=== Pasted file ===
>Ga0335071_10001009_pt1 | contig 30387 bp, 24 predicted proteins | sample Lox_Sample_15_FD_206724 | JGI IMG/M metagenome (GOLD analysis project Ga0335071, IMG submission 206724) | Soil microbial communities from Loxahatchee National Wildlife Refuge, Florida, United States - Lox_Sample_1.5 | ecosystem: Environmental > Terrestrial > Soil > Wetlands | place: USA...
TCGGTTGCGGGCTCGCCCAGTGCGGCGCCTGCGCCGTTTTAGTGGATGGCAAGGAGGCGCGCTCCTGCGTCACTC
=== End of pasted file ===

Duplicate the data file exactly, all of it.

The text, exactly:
>Ga0335071_10001009_pt1 | contig 30387 bp, 24 predicted proteins | sample Lox_Sample_15_FD_206724 | JGI IMG/M metagenome (GOLD analysis project Ga0335071, IMG submission 206724) | Soil microbial communities from Loxahatchee National Wildlife Refuge, Florida, United States - Lox_Sample_1.5 | ecosystem: Environmental > Terrestrial > Soil > Wetlands | place: USA...
TCGGTTGCGGGCTCGCCCAGTGCGGCGCCTGCGCCGTTTTAGTGGATGGCAAGGAGGCGCGCTCCTGCGTCACTC